The battle of wills between Lavrentiy Beria and Nikita Khrushchev propels the film’s most pointed satire.
Director Colm McCarthy’s The Girl with All the Gifts is a tedious exercise in dystopian chic.
Throughout, director Justin Kurzel’s stagey pretensions clash with each of his aesthetic choices.
It winningly reflects how to utilize quiet understandings and, yes, very loud laughter.
It’s at once devoted to corroborating and casting an exaggerated light on Soviet paranoia and the state’s rhetoric of unmasking its enemies.
The film the tough true story has spawned is as formulaically cheery, didactically “uplifting,” and fundamentally false as a Disney sports movie.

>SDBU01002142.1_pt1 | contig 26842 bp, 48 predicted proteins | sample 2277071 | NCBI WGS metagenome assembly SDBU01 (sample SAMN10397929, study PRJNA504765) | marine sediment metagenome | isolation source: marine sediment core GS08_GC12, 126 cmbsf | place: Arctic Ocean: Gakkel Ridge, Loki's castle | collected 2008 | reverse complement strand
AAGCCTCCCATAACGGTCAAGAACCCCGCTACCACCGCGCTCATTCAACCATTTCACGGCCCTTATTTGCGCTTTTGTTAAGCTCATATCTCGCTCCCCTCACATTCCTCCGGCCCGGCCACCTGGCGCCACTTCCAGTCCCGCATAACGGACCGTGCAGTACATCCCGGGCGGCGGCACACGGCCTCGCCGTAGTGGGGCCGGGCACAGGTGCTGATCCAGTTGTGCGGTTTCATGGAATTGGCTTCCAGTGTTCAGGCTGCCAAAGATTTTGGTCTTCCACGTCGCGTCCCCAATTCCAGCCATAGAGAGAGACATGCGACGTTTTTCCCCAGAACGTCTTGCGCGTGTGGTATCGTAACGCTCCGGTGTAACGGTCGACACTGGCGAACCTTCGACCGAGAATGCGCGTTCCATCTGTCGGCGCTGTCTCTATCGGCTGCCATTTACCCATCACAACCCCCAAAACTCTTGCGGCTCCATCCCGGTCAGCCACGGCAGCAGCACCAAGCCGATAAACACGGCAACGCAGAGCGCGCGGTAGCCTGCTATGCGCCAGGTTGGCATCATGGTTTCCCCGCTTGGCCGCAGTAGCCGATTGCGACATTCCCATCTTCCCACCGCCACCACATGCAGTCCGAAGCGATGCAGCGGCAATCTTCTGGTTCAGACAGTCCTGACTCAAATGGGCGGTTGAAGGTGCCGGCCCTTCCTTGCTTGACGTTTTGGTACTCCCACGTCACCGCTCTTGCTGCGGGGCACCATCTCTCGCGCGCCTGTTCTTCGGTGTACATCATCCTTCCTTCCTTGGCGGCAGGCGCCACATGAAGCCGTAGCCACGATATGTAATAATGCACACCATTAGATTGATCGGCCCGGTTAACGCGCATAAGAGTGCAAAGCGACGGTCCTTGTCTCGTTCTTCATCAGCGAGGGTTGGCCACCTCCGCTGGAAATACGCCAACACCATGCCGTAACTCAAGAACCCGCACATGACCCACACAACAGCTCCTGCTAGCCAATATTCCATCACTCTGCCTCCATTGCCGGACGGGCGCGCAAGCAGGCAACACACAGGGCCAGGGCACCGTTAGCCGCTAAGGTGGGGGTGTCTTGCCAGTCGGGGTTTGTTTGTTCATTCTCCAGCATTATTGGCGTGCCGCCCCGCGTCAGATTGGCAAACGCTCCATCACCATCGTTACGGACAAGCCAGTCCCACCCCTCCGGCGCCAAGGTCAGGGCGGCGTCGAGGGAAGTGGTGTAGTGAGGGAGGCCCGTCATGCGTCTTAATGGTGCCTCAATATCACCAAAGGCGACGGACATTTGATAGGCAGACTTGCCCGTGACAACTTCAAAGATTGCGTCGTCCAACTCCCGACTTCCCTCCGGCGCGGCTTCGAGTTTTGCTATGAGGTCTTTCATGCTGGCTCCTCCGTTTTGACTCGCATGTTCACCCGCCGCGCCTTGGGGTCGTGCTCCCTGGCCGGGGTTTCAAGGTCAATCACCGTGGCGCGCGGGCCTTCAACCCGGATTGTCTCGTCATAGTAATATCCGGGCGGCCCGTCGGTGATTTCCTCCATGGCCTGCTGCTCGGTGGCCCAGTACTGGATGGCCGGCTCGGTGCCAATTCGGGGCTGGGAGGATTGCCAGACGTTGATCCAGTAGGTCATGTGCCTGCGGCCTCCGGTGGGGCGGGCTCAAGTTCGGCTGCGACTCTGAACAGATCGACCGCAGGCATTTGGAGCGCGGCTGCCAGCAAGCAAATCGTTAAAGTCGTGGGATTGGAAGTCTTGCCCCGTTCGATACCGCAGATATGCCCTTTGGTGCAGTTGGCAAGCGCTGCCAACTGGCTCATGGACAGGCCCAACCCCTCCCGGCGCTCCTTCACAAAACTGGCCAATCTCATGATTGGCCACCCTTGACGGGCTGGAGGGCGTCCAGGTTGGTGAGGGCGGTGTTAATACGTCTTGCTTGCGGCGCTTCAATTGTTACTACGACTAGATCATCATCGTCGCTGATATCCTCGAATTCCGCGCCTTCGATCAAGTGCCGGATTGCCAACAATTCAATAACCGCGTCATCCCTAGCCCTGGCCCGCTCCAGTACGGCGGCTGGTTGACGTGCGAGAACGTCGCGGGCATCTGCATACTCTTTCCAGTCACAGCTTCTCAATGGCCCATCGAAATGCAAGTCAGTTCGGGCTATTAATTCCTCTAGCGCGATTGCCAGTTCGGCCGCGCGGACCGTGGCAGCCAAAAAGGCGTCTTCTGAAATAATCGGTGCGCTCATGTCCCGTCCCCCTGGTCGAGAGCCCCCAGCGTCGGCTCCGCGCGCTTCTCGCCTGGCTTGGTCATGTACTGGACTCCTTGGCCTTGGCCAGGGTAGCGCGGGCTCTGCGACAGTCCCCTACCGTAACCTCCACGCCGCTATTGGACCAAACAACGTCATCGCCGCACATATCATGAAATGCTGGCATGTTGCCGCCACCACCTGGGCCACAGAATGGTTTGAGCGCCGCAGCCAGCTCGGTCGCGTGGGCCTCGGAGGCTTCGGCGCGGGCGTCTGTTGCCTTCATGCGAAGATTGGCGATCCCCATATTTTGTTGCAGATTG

Paddy Considine’s benumbed ambiguity at least works against writer-director Shan Khan’s reduction of honor killings to grist for the cheapest of pulpy thrills.
Whatever the film’s interest may be in the marginalized, writer-director Richard Ayoade never alludes to what would even be worth fighting for in this nightmarish industrial landscape.
The film turns the miscommunication between cultures into an utterly lifeless romantic comedy best appreciated as a travel guide for first-time tourists to Paris.
The World’s End confidently and openly grapples with its weighty thematic issues before sublimating them into something supernatural.